To understand this one must recognize that in Jewish marriage there were three steps. The first step was the engagement, a contract arranged by family members who determined whether the couple would be well suited for each other and for a future marriage. Second, there was the betrothal, the public ratification of the engagement, with a period of one year for the couple to become known as belonging to each other, but not having the rights of living together as husband and wife. The only way a betrothal could be terminated was by a divorce. In Jewish law there is a phrase which states that a young woman whose fiancé dies during the period of betrothal is called “a virgin who is a widow.” Mary and Joseph were in the second stage in the account of this text. The third stage is the marriage proper, which took place at the end of the year of betrothal.

Matthew gives the reader a reminder that this event was God’s plan from the beginning.
God planned that His announcement into the world, the Immanuel would come into this world
in the only way possible for the Saviour of the World.
Christ, the soon to be saviour of the world would need to come not through man as sin is passed on through the man, but brought through the direct working of God.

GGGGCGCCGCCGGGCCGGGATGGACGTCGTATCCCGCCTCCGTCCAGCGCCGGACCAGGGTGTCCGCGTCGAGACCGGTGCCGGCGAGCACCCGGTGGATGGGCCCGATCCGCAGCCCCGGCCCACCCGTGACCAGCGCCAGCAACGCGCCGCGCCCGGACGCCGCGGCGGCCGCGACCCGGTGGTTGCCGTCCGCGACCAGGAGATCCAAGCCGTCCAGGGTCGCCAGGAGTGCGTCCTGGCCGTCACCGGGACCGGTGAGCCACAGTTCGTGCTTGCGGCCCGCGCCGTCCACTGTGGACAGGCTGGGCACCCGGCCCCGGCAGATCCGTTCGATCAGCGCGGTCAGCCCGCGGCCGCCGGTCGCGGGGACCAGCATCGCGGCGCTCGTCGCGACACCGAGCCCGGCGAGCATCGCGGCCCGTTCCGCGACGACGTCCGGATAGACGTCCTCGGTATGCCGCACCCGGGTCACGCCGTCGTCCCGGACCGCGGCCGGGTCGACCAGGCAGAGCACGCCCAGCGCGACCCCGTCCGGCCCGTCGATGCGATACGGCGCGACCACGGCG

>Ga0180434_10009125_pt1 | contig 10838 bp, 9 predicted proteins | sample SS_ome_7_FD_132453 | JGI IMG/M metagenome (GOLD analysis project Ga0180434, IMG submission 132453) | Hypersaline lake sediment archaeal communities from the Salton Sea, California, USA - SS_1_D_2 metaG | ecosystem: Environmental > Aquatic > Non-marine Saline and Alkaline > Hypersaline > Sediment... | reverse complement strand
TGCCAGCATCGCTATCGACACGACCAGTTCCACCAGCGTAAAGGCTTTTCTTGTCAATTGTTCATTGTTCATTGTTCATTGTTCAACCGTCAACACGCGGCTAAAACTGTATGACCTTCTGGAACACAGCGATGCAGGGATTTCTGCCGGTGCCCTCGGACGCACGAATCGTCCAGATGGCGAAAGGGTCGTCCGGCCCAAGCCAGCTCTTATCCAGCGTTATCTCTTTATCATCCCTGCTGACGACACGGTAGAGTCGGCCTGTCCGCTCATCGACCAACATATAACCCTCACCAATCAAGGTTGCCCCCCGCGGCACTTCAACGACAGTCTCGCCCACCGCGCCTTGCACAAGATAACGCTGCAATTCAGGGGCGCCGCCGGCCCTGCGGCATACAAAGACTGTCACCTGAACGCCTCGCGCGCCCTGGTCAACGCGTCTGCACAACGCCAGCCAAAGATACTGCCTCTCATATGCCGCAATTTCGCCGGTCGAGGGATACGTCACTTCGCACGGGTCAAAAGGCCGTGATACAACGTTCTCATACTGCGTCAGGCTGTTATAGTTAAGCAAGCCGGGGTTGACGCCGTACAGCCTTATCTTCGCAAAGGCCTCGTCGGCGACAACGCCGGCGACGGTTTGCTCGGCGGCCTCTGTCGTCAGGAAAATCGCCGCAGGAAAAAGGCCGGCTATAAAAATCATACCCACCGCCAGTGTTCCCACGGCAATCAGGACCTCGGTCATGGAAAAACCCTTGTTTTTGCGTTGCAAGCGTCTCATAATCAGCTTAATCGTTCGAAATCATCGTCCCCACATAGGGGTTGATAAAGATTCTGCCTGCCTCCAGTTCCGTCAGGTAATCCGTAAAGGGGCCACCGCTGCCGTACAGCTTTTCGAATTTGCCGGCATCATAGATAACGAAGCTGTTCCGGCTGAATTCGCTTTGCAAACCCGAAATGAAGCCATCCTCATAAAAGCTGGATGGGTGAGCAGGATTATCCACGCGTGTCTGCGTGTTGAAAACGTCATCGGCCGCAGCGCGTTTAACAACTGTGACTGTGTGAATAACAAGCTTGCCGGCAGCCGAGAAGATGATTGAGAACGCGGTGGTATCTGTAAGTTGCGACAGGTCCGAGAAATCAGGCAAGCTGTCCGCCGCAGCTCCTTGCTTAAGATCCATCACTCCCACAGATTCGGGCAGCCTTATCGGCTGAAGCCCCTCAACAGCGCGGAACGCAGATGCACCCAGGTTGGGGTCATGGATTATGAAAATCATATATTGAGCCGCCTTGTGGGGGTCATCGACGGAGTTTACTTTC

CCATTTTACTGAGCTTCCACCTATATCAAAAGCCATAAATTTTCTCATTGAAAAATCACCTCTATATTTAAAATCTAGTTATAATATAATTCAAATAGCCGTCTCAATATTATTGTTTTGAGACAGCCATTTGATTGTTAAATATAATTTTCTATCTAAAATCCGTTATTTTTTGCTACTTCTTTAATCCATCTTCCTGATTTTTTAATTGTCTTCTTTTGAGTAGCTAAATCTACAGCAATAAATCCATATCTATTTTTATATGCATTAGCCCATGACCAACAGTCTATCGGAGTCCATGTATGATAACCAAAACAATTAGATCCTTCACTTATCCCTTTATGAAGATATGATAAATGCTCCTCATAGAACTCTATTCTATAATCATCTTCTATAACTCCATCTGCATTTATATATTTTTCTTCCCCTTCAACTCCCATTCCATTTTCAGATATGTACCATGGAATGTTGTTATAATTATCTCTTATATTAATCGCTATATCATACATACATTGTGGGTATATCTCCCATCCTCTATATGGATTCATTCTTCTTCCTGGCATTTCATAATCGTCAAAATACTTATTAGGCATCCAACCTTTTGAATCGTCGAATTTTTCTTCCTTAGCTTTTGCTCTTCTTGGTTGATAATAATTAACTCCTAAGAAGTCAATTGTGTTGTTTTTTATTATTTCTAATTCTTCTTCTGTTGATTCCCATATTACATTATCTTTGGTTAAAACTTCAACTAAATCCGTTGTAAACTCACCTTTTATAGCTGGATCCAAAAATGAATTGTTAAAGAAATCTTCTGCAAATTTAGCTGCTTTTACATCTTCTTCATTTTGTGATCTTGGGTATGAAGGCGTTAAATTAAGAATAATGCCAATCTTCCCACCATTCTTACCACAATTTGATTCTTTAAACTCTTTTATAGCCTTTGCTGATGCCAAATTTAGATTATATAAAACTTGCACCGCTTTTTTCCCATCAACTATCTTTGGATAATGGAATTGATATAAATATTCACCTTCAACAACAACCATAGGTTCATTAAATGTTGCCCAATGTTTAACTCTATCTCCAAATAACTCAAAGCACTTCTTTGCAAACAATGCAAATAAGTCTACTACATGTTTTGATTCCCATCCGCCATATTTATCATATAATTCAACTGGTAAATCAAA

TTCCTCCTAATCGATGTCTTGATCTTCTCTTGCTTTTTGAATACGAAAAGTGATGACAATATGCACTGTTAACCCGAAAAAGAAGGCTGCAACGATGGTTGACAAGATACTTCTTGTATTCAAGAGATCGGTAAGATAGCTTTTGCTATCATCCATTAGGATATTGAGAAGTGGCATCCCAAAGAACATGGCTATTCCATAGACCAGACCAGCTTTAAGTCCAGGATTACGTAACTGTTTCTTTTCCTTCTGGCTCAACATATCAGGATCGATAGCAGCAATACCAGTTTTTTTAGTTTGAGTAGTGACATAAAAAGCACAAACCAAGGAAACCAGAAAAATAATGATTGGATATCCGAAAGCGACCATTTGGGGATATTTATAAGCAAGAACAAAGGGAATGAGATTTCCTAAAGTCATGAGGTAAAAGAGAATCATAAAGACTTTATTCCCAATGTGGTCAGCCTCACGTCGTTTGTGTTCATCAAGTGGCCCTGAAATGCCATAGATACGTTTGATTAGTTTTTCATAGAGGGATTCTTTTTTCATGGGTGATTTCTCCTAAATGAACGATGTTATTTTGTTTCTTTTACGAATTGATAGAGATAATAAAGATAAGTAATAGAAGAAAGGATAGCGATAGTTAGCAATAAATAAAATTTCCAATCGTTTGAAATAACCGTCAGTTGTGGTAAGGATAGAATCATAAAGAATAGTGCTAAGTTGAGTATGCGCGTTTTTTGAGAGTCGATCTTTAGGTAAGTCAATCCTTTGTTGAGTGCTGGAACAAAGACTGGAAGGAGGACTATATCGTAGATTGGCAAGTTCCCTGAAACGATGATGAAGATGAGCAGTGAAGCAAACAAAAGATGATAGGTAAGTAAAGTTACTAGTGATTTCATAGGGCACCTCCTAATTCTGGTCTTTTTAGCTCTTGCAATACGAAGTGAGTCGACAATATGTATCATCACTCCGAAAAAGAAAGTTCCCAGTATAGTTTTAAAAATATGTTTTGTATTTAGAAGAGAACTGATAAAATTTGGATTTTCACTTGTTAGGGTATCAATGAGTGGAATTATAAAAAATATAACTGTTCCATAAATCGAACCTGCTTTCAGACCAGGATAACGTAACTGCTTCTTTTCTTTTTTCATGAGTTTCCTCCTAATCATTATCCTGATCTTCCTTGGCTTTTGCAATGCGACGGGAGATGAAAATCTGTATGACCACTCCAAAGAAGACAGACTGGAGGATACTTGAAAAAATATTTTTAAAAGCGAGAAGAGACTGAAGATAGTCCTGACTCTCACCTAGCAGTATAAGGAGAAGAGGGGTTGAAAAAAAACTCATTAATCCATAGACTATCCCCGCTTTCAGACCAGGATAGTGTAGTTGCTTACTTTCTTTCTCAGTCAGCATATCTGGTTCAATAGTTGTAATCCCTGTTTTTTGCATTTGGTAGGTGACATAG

Philippians 2:6–7 ESV
6 who, though he was in the form of God, did not count equality with God a thing to be grasped, 7 but emptied himself, by taking the form of a servant, being born in the likeness of men.
Not the likeness of his earthly father, but the likeness of mankind. The created form.
The creator becomes one like his creation.
Matthew highlights that the occasion of Christ’s entrance into this world was planned and ordained from God in the beginning.
stated this way,

The Incarnation is God’s greatest affirmation of humanness. In the Incarnation God demonstrated that He could become human without becoming sinful. Humanness and sinfulness are not synonymous. Sinfulness is the perversion of the truly human, the perversion of the Imago Dei (the image of God) in which we were created. Salvation is, among other things, the restoration of the truly human in our lives, the correction of perversion so that we may be persons who express again the image of God.

Following is an outline on the Incarnation from this passage: Jesus was (1) conceived by the Holy Spirit, 1:18–20; (2) confirmed by the Holy Angel, 1:20–21; and (3) contextualized by the Holy Scriptures, 1:22–23.

Matthew ends his chapter with a description of the Christ Child.
His name was Jesus.
Jesus birth was ushered into the story of Matthew with the name that we have come to know and love.
Matthew move on,
The second chapter begins with a new chapter in the life of the young family.
Matthew 2:1 ESV
1 Now after Jesus was born in Bethlehem of Judea in the days of Herod the king, behold, wise men from the east came to Jerusalem,
Now after Jesus was born. he moves on with the story, but wait
What Christmas story doesn’t include the three wise guys.